With the Virtual Issues initiative on the JHIBlog, we propose to recall earlier articles from the JHI that fit with a particular subject or theme, and to place them in a new and current context. We do not pretend that the JHI could ever be comprehensive on these themes, and we are well aware of the limits of the journal’s success in addressing particular subjects. But as with every archive, all sorts of surprises await. With Virtual Issues, we bring out work that has some connection to current concerns, and to recall ways in which authors engaged a particular theme, including ways that may now be out of fashion but that are suggestive of past trends. Each Virtual Issue—the second being East European Intellectual History, to appear in several installments—features an introduction that resituates these articles. Anyone interested in curating such an issue together with us should contact the lead JHIBlog editors with a proposal and a list of relevant articles.
— Stefanos Geroulanos, on behalf of the Executive Editors
By Artur Banaszewski & Isabel Jacobs
In the first installment of our series on East European Intellectual History, we sketched out how imaginary maps of the 18th century translated into what was later envisioned as the iron curtain, a mental demarcation line shaped by the ideological frontlines of the Cold War. We revealed how concepts of “East” and “West” were used as floating signifiers rather than denoting precise boundaries.
The image of an impenetrable wall described more than an economic and political divide: it symbolized a discontinuity of European civilization, where the Western, Judeo-Christian tradition was replaced by the dogmatic doctrine of Marxism-Leninism-Stalinism imposed from Moscow. From this perspective, the bayonets of the Red Army violently cut Eastern Europe’s cultural and historical ties to the rest of the globe.
While the political split between East and West was unquestionable, Winston Churchill’s acclaimed metaphor bore little correspondence to the reality of intellectual history during most of the Cold War. After all, Marxism was a quintessentially global phenomenon that, after World War II, inspired labor unions and anti-colonial movements alike. Despite the dramatic political circumstances, the circulation of ideas between East and West did not come to a halt.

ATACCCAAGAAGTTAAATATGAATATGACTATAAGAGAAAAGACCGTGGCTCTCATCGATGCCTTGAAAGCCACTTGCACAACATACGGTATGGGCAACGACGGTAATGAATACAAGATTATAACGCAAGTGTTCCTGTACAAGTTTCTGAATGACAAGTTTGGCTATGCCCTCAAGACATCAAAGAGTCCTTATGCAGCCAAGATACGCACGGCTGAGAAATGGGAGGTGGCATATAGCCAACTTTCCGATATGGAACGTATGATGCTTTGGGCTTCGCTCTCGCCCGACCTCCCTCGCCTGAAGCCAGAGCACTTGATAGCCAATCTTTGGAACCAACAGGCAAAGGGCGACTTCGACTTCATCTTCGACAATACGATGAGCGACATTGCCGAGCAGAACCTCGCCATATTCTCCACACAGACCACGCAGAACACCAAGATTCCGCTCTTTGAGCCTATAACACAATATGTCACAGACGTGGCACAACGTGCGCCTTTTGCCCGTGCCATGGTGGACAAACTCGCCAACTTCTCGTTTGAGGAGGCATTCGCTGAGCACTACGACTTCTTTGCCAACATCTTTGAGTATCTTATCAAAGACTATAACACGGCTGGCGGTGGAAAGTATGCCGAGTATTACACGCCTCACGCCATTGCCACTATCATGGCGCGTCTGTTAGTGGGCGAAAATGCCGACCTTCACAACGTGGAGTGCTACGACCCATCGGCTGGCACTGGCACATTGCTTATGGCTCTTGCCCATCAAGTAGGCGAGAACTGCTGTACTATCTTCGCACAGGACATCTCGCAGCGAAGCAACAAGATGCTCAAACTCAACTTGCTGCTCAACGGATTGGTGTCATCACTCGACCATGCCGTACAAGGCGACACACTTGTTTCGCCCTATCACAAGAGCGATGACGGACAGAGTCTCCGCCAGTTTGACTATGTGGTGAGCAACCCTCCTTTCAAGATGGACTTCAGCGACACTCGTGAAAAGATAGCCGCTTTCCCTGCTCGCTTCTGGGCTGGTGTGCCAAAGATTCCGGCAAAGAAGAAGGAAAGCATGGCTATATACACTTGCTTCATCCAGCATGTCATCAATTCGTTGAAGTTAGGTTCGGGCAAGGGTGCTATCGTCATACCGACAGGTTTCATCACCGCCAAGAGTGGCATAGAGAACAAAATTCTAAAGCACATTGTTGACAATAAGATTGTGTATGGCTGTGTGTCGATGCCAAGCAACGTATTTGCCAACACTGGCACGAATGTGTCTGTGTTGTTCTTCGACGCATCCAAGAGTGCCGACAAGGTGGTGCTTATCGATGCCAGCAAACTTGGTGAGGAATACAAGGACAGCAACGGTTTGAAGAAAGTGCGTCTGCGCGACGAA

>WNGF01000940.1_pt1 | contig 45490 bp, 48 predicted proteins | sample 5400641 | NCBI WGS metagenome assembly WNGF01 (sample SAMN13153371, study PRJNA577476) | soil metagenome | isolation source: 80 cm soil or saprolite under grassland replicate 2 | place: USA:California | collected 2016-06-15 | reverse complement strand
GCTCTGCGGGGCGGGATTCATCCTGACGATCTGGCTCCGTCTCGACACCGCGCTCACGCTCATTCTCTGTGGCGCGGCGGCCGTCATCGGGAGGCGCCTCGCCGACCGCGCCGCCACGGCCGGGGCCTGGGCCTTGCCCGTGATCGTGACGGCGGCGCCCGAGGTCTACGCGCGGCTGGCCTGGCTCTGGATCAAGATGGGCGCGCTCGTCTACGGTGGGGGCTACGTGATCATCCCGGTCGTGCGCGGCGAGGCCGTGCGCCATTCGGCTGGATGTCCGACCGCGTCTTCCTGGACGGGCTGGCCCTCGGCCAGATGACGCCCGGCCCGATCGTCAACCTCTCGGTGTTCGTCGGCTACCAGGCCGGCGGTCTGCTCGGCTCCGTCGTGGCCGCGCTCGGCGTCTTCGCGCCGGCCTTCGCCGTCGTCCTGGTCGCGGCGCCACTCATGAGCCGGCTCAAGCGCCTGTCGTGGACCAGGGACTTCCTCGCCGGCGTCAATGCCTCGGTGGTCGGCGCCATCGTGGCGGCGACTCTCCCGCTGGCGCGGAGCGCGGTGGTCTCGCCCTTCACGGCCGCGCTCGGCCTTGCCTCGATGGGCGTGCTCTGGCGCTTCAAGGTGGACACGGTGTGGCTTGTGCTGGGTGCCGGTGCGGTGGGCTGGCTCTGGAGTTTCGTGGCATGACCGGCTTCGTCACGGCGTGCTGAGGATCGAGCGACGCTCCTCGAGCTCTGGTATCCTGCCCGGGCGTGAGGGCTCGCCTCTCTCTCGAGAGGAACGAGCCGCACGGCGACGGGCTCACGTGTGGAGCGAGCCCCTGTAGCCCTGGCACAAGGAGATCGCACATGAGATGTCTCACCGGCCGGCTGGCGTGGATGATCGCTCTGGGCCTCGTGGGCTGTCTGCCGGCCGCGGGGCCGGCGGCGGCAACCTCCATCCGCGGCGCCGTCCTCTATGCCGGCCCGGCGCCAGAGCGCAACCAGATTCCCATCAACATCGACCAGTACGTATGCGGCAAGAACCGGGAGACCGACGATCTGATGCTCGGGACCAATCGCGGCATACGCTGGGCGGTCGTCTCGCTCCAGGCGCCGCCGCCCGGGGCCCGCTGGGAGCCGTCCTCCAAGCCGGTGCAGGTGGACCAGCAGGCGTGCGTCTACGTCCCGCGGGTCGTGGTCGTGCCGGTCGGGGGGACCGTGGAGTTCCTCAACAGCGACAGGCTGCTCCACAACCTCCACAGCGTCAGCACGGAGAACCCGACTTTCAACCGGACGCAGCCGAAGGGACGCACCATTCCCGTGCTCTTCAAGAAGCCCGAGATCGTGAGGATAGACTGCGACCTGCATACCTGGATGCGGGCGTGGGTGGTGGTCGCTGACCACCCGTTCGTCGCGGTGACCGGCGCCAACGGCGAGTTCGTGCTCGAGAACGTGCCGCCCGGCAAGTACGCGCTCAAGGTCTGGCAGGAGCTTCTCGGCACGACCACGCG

Between 1965 and 1973, the Yugoslav Marxist journal Praxis attracted international readership and featured distinguished Western scholars like Herbert Marcuse, Erich Fromm, and Jürgen Habermas. Based in the small Croatian island Korčula, the yearly summer school organized by Praxis was a crucial point of contact between Marxist thinkers from East and West.
On Korčula’s beaches, French theorists Henri Lefebvre and Lucien Goldmann, the latter Romanian-born, went for a swim with Ágnes Heller, Karel Kosík, and other non-conformist thinkers from Eastern Europe. Through Korčula, new theories were freely migrating toward both east and west, unveiling the permeability of the iron curtain.
The controversial anti-communist magazine Encounter, infamously sponsored by the CIA, paid close attention to intellectual developments in Eastern Europe with the goal to undermine the appeal of Soviet ideology. At Western campuses, East European thinkers evoked genuine interest as having first-hand knowledge of the alternative system, its official ideology, and its faults.
In the post-war decades, American academia was shaped by the impact of émigré scholars from Central and Eastern Europe, many of them Jewish, such as Hannah Arendt, Alexandre Koyré, and Aron Gurwitsch. Throughout the Cold War, global debates about political and social change could not take place without considering the East European experience of “real socialism.”
Consequently, in our second virtual issue we suggest conceptualizing Marxism not as obstructing but, on the contrary, facilitating Eastern Europe’s transnational dialogues. In the Cold War intellectual landscape, Eastern Europe played a prominent role as a source of productive criticism and practical engagement with Marxist ideas.
Simultaneously, the status of the region was profoundly intertwined with global cultural politics. Therefore, we suggest that “Marxism in dialogue” provides a compelling lens through which Eastern Europe can be situated within global intellectual history of the twentieth century.
East European Marxism was not only in dialogue with the world but also with discourses across disciplinary boundaries: theology, the natural sciences, analytical logic, and political economy. While scouring the archives, we discovered that many articles published in the Journal of the History of Ideas during the 1960-70s presented East European Marxists as valuable inspirations to Western scholarly audiences.
Marxist philosophy, enriched and transformed by other disciplines, provided some of the most original theories and arguments of the twentieth century. During the Cold War, powerful Marxist voices like Evald Ilyenkov or Karel Kosík, today largely forgotten, had a truly global outreach, inspiring Italian anti-fascism and Mexican Marxists alike.